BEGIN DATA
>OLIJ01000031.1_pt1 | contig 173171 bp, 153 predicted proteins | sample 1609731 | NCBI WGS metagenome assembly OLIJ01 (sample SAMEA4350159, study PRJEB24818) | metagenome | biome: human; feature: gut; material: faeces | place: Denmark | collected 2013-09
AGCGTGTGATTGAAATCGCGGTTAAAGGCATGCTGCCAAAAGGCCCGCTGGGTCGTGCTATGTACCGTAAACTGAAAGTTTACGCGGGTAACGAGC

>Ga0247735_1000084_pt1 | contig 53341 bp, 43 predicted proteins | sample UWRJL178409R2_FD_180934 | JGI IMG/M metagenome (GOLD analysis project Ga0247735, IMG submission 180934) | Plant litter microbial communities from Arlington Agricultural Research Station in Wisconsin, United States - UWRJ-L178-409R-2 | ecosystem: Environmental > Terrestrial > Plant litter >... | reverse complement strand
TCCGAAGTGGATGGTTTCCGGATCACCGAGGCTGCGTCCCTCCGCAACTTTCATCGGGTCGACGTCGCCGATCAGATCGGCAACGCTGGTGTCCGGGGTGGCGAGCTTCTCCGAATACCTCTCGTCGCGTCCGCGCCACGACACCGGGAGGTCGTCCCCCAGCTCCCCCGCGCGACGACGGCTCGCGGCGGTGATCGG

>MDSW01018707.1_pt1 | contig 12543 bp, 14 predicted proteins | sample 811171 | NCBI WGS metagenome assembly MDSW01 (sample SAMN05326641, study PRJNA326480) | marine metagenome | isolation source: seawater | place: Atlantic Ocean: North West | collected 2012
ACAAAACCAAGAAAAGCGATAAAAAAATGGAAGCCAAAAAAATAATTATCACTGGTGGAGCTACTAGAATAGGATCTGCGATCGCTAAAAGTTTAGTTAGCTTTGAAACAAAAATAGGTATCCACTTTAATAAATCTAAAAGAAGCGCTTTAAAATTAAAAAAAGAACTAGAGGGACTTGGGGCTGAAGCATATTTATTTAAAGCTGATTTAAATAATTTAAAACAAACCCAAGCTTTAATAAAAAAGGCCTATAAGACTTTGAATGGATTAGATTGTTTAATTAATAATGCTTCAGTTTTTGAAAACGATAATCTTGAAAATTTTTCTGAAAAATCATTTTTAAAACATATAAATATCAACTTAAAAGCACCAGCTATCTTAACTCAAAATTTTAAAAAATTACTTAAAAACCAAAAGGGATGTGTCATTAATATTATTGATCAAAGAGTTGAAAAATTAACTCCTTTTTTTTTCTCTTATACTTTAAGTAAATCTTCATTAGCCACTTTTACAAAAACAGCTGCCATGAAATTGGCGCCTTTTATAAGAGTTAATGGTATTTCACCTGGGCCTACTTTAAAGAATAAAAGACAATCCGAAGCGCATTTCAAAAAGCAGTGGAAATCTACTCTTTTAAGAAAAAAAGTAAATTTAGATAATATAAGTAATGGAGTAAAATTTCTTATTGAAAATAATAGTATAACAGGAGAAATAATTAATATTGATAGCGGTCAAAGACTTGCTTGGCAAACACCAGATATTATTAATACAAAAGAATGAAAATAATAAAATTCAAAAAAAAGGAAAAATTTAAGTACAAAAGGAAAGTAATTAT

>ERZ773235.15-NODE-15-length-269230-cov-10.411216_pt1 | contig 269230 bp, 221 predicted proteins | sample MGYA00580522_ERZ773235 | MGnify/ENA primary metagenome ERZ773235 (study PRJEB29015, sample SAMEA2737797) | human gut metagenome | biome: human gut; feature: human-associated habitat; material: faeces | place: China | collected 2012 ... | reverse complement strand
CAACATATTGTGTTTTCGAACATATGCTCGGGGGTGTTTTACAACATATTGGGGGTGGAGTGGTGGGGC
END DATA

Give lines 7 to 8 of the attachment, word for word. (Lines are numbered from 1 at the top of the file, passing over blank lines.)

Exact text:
>ERZ773235.15-NODE-15-length-269230-cov-10.411216_pt1 | contig 269230 bp, 221 predicted proteins | sample MGYA00580522_ERZ773235 | MGnify/ENA primary metagenome ERZ773235 (study PRJEB29015, sample SAMEA2737797) | human gut metagenome | biome: human gut; feature: human-associated habitat; material: faeces | place: China | collected 2012 ... | reverse complement strand
CAACATATTGTGTTTTCGAACATATGCTCGGGGGTGTTTTACAACATATTGGGGGTGGAGTGGTGGGGC